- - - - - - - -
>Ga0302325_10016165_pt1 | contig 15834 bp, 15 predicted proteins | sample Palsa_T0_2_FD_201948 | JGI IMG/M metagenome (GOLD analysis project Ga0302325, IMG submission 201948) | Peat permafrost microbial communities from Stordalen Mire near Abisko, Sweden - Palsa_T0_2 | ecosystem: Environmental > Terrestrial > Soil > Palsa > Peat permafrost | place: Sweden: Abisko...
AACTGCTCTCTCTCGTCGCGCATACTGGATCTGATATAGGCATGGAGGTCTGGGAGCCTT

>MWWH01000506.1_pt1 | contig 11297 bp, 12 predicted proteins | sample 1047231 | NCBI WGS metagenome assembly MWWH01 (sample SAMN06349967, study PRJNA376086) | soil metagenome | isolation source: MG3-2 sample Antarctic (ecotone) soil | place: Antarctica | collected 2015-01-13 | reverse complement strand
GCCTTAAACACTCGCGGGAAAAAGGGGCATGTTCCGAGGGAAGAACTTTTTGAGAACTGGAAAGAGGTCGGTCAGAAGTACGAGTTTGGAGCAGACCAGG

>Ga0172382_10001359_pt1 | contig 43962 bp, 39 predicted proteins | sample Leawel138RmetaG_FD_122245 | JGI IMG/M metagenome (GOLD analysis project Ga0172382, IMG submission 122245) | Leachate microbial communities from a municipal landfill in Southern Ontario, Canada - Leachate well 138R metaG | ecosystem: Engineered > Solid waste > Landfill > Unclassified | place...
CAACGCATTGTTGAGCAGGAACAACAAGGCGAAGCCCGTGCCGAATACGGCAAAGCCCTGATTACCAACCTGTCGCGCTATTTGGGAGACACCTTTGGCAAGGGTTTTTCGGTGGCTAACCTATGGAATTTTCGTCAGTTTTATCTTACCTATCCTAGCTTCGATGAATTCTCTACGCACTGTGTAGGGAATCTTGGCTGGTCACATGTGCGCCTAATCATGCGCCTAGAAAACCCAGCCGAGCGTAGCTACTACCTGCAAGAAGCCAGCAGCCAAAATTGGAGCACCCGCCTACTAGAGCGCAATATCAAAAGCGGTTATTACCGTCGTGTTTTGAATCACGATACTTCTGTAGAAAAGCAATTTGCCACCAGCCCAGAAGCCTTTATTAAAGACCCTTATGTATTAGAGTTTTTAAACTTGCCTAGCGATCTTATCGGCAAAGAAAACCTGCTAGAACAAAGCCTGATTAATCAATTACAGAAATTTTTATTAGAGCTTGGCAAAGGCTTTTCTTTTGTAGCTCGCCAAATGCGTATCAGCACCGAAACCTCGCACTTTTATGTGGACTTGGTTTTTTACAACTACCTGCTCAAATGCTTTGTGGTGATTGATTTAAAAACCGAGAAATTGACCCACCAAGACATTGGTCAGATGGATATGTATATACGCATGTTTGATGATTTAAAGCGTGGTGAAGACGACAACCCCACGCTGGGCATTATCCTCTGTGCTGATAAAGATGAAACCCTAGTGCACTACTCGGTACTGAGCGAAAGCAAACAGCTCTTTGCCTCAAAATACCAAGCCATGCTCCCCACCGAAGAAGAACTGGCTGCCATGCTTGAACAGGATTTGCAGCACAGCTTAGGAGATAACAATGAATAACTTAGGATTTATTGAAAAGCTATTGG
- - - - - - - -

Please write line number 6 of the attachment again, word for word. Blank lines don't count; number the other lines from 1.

CAACGCATTGTTGAGCAGGAACAACAAGGCGAAGCCCGTGCCGAATACGGCAAAGCCCTGATTACCAACCTGTCGCGCTATTTGGGAGACACCTTTGGCAAGGGTTTTTCGGTGGCTAACCTATGGAATTTTCGTCAGTTTTATCTTACCTATCCTAGCTTCGATGAATTCTCTACGCACTGTGTAGGGAATCTTGGCTGGTCACATGTGCGCCTAATCATGCGCCTAGAAAACCCAGCCGAGCGTAGCTACTACCTGCAAGAAGCCAGCAGCCAAAATTGGAGCACCCGCCTACTAGAGCGCAATATCAAAAGCGGTTATTACCGTCGTGTTTTGAATCACGATACTTCTGTAGAAAAGCAATTTGCCACCAGCCCAGAAGCCTTTATTAAAGACCCTTATGTATTAGAGTTTTTAAACTTGCCTAGCGATCTTATCGGCAAAGAAAACCTGCTAGAACAAAGCCTGATTAATCAATTACAGAAATTTTTATTAGAGCTTGGCAAAGGCTTTTCTTTTGTAGCTCGCCAAATGCGTATCAGCACCGAAACCTCGCACTTTTATGTGGACTTGGTTTTTTACAACTACCTGCTCAAATGCTTTGTGGTGATTGATTTAAAAACCGAGAAATTGACCCACCAAGACATTGGTCAGATGGATATGTATATACGCATGTTTGATGATTTAAAGCGTGGTGAAGACGACAACCCCACGCTGGGCATTATCCTCTGTGCTGATAAAGATGAAACCCTAGTGCACTACTCGGTACTGAGCGAAAGCAAACAGCTCTTTGCCTCAAAATACCAAGCCATGCTCCCCACCGAAGAAGAACTGGCTGCCATGCTTGAACAGGATTTGCAGCACAGCTTAGGAGATAACAATGAATAACTTAGGATTTATTGAAAAGCTATTGG